It shouldn’t come as a surprise to you that 3M, the company that makes…well, everything, also makes furnace filters. Like most filter producers, they have multiple levels that fit different needs, but 3M opts to use its own rating system—Microparticle Performance Rating (MPR)—instead of the industry standard MERV ratings. 3M makes great filters, but if you’re used to MERV-rated filters, buying from 3M can cause some confusion. Let’s try to break it down.
MERV vs. MPR
Any filter rated on the MERV scale is rated based on its ability to capture medium to large particles that range from 1 to 10 microns, as well as its ability to capture submicron particles that range from 0.3 to 1.0 micron. 3M filters focus strictly on the latter—the submicron particles, and they use a rating system called MPR. Some of those submicron particles include things like bacteria, smoke, and smog. The ability to capture a lot of those particles is pretty significant.
So you’re formerly a MERV person, and you’re switching to a 3M filter, or vice versa. Here’s a small guide of 3M’s filters and the way they relate to MERV:
Just like MERV ratings, the MPR system works on a scale. Higher MPR ratings work better than lower, and the higher MPR rated filters have a significant amount of media packed into their frames, as well as tighter pleats. They are built specifically to prevent anything other than clean air from passing through it, and they do a great job.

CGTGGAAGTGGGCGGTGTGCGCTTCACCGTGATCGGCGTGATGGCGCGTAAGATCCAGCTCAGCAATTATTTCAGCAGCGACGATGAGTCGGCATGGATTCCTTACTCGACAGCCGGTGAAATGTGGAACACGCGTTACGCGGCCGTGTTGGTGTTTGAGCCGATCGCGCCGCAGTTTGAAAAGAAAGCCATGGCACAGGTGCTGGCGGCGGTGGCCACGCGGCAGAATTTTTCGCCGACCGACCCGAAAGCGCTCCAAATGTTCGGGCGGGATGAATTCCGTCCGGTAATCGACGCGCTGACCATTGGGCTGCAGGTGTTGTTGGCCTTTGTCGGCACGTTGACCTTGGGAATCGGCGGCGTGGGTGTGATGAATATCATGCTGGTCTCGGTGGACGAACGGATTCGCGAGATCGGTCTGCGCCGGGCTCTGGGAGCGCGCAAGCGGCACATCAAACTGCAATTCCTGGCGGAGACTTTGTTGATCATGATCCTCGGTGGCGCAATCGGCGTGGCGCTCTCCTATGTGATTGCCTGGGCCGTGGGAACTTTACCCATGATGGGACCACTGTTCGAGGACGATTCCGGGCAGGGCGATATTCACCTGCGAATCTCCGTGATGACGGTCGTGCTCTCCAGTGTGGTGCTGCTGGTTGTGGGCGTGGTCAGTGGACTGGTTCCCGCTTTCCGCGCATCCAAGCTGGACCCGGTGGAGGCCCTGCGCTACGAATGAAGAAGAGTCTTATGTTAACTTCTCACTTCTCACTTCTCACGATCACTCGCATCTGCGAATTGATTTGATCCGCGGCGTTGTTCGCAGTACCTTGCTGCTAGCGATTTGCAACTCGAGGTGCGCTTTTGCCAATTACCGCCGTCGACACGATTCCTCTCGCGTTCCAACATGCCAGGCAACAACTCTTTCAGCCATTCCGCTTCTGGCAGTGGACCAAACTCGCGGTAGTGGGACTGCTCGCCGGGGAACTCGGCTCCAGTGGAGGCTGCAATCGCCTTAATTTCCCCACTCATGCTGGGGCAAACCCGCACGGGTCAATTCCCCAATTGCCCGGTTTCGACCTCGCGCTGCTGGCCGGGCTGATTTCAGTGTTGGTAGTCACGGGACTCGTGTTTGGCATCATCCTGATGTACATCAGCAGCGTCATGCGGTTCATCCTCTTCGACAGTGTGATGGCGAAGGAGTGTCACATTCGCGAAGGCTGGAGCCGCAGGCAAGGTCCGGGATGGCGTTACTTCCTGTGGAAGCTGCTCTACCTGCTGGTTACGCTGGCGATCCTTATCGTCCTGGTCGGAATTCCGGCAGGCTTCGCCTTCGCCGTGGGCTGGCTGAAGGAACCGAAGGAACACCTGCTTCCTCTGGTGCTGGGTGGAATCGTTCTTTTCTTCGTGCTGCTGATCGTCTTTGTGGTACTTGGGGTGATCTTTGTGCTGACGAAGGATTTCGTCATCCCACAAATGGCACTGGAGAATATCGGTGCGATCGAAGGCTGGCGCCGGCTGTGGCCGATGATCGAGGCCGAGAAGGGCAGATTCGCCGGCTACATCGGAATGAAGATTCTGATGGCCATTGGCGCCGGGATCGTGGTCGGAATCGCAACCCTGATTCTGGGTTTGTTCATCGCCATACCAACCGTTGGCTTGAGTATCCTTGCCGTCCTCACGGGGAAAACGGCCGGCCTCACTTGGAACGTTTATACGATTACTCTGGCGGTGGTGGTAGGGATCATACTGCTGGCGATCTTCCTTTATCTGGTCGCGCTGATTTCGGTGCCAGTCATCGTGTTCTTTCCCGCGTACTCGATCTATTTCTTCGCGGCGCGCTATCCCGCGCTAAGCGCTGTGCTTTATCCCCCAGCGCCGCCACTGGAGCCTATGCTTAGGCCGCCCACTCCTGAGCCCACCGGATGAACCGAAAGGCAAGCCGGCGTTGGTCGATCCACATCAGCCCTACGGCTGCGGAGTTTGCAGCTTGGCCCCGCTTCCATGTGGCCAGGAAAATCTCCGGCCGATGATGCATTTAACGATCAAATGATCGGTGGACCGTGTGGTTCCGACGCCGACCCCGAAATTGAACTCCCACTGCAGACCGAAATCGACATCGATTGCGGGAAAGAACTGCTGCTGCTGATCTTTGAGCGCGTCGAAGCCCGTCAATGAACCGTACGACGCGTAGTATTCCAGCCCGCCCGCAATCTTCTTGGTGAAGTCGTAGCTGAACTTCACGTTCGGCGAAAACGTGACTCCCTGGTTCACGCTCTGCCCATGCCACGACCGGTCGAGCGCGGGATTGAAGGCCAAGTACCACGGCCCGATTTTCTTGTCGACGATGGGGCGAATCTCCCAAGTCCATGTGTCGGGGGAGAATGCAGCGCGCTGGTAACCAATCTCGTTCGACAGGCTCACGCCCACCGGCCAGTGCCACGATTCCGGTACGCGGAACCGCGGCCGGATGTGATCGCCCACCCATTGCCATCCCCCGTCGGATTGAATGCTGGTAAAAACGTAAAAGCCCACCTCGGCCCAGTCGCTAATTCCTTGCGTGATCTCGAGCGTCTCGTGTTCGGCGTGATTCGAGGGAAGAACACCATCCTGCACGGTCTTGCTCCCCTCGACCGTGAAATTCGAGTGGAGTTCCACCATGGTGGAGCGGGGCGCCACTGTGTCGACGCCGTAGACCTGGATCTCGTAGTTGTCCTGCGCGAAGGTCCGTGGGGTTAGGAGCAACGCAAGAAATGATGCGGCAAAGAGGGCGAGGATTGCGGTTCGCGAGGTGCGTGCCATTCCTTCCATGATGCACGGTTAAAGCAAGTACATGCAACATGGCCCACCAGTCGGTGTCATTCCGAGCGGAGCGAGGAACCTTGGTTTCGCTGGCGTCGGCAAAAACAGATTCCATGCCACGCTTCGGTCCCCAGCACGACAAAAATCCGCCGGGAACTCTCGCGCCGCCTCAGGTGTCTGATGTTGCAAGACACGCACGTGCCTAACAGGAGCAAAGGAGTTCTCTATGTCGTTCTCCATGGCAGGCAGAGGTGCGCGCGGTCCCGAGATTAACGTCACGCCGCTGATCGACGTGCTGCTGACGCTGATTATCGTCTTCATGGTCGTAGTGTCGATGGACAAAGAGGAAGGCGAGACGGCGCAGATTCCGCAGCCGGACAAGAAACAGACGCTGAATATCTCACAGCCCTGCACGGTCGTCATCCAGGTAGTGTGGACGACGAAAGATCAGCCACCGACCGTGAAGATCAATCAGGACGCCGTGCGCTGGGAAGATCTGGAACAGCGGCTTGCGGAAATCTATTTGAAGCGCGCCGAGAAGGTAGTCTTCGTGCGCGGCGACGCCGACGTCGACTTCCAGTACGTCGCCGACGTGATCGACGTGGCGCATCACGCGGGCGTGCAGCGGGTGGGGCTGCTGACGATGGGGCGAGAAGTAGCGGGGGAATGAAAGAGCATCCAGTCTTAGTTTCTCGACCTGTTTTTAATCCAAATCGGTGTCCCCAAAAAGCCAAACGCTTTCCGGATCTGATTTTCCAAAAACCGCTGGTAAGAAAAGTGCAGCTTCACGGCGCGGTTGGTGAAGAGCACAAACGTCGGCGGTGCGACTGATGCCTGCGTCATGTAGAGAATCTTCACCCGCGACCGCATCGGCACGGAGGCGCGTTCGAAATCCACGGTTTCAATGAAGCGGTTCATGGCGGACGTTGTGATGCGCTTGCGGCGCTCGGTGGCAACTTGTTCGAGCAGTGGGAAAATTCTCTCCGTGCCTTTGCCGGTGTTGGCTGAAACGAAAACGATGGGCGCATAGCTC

That said, the higher the MPR rating, the more expensive the filter will cost. And while these things are packed with media, they shouldn’t have much more of an effect on your HVAC system than what a similarly rated MERV filter would have. Airflow through filters is rated based on pressure drop—the lower the pressure drop number, the better the airflow, and all of 3M’s filters pressure drop numbers are in the “acceptable range.” While airflow won’t be overly restricted, your furnace will still be working hard to suck air, so don’t be surprised if you see your electric bills raise some, especially if you’re used to MERV 1-4 or 5-9 filters.
3M also recommends that you change filters every three months. To be fair, most filter manufacturers suggest the same, but the density of some of these filters—especially once they become packed with tons of submicron particles—can put a significant damper on your furnace, as well as reduce efficiency.